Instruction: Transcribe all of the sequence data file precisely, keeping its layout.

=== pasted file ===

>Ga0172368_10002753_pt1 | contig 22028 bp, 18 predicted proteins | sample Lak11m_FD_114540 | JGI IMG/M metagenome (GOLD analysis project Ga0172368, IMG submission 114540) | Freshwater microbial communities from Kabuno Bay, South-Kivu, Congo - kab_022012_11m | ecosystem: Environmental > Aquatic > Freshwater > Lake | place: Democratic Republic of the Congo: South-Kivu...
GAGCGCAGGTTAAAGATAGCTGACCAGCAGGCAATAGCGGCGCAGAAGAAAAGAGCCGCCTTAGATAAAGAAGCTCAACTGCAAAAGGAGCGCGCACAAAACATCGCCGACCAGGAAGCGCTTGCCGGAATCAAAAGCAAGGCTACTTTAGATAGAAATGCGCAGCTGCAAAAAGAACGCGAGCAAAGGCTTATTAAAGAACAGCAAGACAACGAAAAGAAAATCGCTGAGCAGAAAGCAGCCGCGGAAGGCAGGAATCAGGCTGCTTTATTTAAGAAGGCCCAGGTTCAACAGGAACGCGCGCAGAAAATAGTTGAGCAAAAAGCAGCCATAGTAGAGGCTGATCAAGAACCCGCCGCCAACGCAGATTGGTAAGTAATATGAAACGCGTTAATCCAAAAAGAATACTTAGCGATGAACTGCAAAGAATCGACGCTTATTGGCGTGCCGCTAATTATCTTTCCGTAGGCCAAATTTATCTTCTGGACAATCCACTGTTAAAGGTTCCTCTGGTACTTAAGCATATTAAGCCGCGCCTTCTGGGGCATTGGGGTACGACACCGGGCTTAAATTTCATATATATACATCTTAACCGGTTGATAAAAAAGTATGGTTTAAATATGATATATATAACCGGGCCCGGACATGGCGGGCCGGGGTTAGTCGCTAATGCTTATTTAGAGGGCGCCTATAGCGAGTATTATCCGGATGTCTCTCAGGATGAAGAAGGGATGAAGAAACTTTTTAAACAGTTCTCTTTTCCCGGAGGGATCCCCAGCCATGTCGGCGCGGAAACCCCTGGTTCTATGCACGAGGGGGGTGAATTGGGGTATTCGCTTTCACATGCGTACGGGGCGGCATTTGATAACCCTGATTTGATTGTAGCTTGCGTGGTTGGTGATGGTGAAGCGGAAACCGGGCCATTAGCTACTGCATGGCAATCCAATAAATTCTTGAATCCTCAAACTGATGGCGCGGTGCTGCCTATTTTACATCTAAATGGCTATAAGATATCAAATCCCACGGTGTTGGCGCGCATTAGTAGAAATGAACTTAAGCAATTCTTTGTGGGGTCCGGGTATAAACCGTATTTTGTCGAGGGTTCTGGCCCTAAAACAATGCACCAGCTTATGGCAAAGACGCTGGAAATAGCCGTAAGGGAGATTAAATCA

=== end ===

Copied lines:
>Ga0172368_10002753_pt1 | contig 22028 bp, 18 predicted proteins | sample Lak11m_FD_114540 | JGI IMG/M metagenome (GOLD analysis project Ga0172368, IMG submission 114540) | Freshwater microbial communities from Kabuno Bay, South-Kivu, Congo - kab_022012_11m | ecosystem: Environmental > Aquatic > Freshwater > Lake | place: Democratic Republic of the Congo: South-Kivu...
GAGCGCAGGTTAAAGATAGCTGACCAGCAGGCAATAGCGGCGCAGAAGAAAAGAGCCGCCTTAGATAAAGAAGCTCAACTGCAAAAGGAGCGCGCACAAAACATCGCCGACCAGGAAGCGCTTGCCGGAATCAAAAGCAAGGCTACTTTAGATAGAAATGCGCAGCTGCAAAAAGAACGCGAGCAAAGGCTTATTAAAGAACAGCAAGACAACGAAAAGAAAATCGCTGAGCAGAAAGCAGCCGCGGAAGGCAGGAATCAGGCTGCTTTATTTAAGAAGGCCCAGGTTCAACAGGAACGCGCGCAGAAAATAGTTGAGCAAAAAGCAGCCATAGTAGAGGCTGATCAAGAACCCGCCGCCAACGCAGATTGGTAAGTAATATGAAACGCGTTAATCCAAAAAGAATACTTAGCGATGAACTGCAAAGAATCGACGCTTATTGGCGTGCCGCTAATTATCTTTCCGTAGGCCAAATTTATCTTCTGGACAATCCACTGTTAAAGGTTCCTCTGGTACTTAAGCATATTAAGCCGCGCCTTCTGGGGCATTGGGGTACGACACCGGGCTTAAATTTCATATATATACATCTTAACCGGTTGATAAAAAAGTATGGTTTAAATATGATATATATAACCGGGCCCGGACATGGCGGGCCGGGGTTAGTCGCTAATGCTTATTTAGAGGGCGCCTATAGCGAGTATTATCCGGATGTCTCTCAGGATGAAGAAGGGATGAAGAAACTTTTTAAACAGTTCTCTTTTCCCGGAGGGATCCCCAGCCATGTCGGCGCGGAAACCCCTGGTTCTATGCACGAGGGGGGTGAATTGGGGTATTCGCTTTCACATGCGTACGGGGCGGCATTTGATAACCCTGATTTGATTGTAGCTTGCGTGGTTGGTGATGGTGAAGCGGAAACCGGGCCATTAGCTACTGCATGGCAATCCAATAAATTCTTGAATCCTCAAACTGATGGCGCGGTGCTGCCTATTTTACATCTAAATGGCTATAAGATATCAAATCCCACGGTGTTGGCGCGCATTAGTAGAAATGAACTTAAGCAATTCTTTGTGGGGTCCGGGTATAAACCGTATTTTGTCGAGGGTTCTGGCCCTAAAACAATGCACCAGCTTATGGCAAAGACGCTGGAAATAGCCGTAAGGGAGATTAAATCA